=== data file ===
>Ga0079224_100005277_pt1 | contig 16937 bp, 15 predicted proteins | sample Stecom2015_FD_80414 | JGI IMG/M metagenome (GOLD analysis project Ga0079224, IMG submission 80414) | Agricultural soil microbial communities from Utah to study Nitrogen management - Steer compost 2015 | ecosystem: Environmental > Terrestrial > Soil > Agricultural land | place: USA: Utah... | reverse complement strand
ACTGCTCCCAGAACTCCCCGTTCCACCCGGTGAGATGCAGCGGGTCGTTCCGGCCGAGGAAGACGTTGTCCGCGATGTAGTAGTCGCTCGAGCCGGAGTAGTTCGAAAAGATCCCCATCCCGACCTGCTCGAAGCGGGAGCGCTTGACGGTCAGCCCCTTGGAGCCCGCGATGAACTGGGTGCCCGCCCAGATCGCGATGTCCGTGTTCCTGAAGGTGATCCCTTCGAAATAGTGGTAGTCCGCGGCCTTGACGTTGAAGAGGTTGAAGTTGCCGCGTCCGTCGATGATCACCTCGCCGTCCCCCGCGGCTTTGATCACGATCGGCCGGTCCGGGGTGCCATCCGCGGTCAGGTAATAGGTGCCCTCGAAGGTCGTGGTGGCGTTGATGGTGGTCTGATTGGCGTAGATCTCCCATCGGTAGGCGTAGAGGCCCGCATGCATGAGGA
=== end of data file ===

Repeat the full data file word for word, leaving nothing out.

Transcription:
>Ga0079224_100005277_pt1 | contig 16937 bp, 15 predicted proteins | sample Stecom2015_FD_80414 | JGI IMG/M metagenome (GOLD analysis project Ga0079224, IMG submission 80414) | Agricultural soil microbial communities from Utah to study Nitrogen management - Steer compost 2015 | ecosystem: Environmental > Terrestrial > Soil > Agricultural land | place: USA: Utah... | reverse complement strand
ACTGCTCCCAGAACTCCCCGTTCCACCCGGTGAGATGCAGCGGGTCGTTCCGGCCGAGGAAGACGTTGTCCGCGATGTAGTAGTCGCTCGAGCCGGAGTAGTTCGAAAAGATCCCCATCCCGACCTGCTCGAAGCGGGAGCGCTTGACGGTCAGCCCCTTGGAGCCCGCGATGAACTGGGTGCCCGCCCAGATCGCGATGTCCGTGTTCCTGAAGGTGATCCCTTCGAAATAGTGGTAGTCCGCGGCCTTGACGTTGAAGAGGTTGAAGTTGCCGCGTCCGTCGATGATCACCTCGCCGTCCCCCGCGGCTTTGATCACGATCGGCCGGTCCGGGGTGCCATCCGCGGTCAGGTAATAGGTGCCCTCGAAGGTCGTGGTGGCGTTGATGGTGGTCTGATTGGCGTAGATCTCCCATCGGTAGGCGTAGAGGCCCGCATGCATGAGGA